Failing to convene Cobra to support flood-hit communities sends a very clear message: if the Prime Minister is not campaigning for votes in a general election he simply does not care about helping communities affected by flooding, especially communities that have repeatedly been flooded in recent years.
I want to thank our emergency services, the Welsh Labour government, local authorities and volunteers who have come together and worked around the clock to protect homes and businesses from flooding.
As the climate crisis deepens, extreme weather conditions will become more frequent and severe.
The Government’s response has been wholly inadequate and fails to grasp the scale of this crisis.
While Johnson has faced accusations of only turning up on the ground when he wants something (i.e. to win an election), Corbyn has recently been showing that solidarity is simply part of who he is.
In the last few weeks, for example, he has backed striking workers:
CARDIFF, WALES. FEBRUARY 20 2020. Jeremy Corbyn the leader of the Labour Party speaking at the University and College Union (UCU) strike at Cathays Park, Cardiff. 74 universities around the United Kingdom are taking part in this strike. pic.twitter.com/7gkoQyGnWZ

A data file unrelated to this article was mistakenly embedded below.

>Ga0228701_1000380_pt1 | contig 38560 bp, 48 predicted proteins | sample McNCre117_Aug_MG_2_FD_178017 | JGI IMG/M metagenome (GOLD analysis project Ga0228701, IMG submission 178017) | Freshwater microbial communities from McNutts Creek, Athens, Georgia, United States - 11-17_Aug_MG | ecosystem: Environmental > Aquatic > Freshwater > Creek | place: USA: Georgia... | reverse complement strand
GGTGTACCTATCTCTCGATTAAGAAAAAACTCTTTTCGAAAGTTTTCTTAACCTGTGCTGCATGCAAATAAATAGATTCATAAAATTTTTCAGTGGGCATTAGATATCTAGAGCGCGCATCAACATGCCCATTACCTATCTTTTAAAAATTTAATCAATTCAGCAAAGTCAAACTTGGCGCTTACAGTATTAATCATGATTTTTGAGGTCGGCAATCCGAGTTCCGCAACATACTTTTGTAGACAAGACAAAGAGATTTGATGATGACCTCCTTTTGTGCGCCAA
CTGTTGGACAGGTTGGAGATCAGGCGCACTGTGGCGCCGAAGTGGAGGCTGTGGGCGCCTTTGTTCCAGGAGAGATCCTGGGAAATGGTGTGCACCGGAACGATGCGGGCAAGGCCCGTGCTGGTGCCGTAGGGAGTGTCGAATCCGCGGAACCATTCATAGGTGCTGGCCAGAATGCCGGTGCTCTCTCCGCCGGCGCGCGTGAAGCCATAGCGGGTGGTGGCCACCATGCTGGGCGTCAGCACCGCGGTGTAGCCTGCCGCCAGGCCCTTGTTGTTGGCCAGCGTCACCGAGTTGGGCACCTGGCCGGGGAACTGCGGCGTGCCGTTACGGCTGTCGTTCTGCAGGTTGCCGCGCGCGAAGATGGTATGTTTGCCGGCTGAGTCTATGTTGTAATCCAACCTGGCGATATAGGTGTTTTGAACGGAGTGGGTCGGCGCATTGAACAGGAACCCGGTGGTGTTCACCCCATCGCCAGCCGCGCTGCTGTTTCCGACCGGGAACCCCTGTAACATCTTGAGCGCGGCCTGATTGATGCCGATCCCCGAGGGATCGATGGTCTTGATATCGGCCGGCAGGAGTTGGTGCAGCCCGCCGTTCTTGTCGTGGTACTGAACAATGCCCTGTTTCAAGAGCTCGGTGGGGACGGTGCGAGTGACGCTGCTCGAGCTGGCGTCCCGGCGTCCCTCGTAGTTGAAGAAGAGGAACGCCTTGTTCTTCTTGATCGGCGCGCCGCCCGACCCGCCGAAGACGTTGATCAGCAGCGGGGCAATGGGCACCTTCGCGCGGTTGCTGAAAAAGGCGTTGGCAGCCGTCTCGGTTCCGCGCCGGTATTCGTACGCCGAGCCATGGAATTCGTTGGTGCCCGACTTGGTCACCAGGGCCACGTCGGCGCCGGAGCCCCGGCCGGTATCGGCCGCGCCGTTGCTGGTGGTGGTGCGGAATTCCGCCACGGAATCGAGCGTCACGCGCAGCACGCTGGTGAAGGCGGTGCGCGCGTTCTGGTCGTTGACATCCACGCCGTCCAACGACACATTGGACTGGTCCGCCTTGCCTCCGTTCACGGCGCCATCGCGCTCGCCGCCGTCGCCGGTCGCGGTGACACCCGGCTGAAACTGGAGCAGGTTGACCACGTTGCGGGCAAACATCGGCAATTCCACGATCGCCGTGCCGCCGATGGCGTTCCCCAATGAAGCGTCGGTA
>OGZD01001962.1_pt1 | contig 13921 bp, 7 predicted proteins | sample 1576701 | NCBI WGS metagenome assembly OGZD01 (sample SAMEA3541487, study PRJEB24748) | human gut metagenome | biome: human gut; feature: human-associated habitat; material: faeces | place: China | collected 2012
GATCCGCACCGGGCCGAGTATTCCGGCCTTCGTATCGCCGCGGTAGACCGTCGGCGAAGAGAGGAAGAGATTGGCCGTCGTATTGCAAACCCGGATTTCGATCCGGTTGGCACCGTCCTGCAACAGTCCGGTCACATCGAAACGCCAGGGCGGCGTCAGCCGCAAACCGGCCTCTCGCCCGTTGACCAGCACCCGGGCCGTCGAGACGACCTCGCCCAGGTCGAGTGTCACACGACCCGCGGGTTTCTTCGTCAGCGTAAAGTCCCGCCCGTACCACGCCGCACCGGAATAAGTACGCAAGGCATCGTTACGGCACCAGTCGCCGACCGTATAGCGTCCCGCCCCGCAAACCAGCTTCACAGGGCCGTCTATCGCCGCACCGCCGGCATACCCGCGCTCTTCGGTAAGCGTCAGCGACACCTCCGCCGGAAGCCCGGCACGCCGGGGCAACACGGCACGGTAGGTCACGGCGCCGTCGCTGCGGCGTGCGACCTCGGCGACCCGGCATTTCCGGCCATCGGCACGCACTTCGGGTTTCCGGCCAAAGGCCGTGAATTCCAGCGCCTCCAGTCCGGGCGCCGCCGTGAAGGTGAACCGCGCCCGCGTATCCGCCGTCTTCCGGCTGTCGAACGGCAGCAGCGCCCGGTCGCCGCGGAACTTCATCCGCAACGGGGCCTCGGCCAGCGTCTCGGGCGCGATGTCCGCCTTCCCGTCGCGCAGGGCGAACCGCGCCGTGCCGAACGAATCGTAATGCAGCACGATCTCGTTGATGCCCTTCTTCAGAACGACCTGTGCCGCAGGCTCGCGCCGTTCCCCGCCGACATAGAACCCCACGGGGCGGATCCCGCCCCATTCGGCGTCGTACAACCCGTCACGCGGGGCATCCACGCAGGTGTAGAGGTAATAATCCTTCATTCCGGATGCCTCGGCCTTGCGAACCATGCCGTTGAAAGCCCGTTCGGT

— Hashim Al-Hashmi (@Hashim_PJ) February 20, 2020
This morning, with @RachaelMaskell and other Labour MPs, I was proud to join cleaners, porters and maintenance workers from the Foreign Office who are on a month-long strike for better pay and union rights.
— Jeremy Corbyn (@jeremycorbyn) February 11, 2020
He has also supported communities helping homeless people:
Absolute pleasure to host you @jeremycorbyn in #Slough and show you the HQ in #Hayes of @NishkamSWAT, a #Sikh charity doing incredible work.
Your empathy with people, as you volunteered for the homeless feed, was palpable and commented upon by so many. 🙏🏼https://t.co/PmSAumaDG4
— Tanmanjeet Singh Dhesi MP (@TanDhesi) February 15, 2020
— ShelterFromTheStorm (@SFTSLondon) January 31, 2020
And he has stood alongside minority communities against rising racism:
It's disgraceful that the Chinese community have faced increased racism and over 50% business losses since the coronavirus outbreak. I've come to Chinatown here in Manchester, a city that has been twinned with Wuhan for 33 years. We stand in solidarity with the Chinese community. pic.twitter.com/hJpRSQ9B3l
— Jeremy Corbyn (@jeremycorbyn) February 13, 2020
Voters deserve to have politicians who support us day in and day out – not just when they need our votes. Corbyn has been a shining light on that front.
We need your help ...
The coronavirus pandemic is changing our world, fast. And we will do all we can to keep bringing you news and analysis throughout. But we are worried about maintaining enough income to pay our staff and minimal overheads.
Now, more than ever, we need a vibrant, independent media that holds the government to account and calls it out when it puts vested economic interests above human lives. We need a media that shows solidarity with the people most affected by the crisis – and one that can help to build a world based on collaboration and compassion.
We have been fighting against an establishment that is trying to shut us down. And like most independent media, we don’t have the deep pockets of investors to call on to bail us out.
Can you help by chipping in a few pounds each month?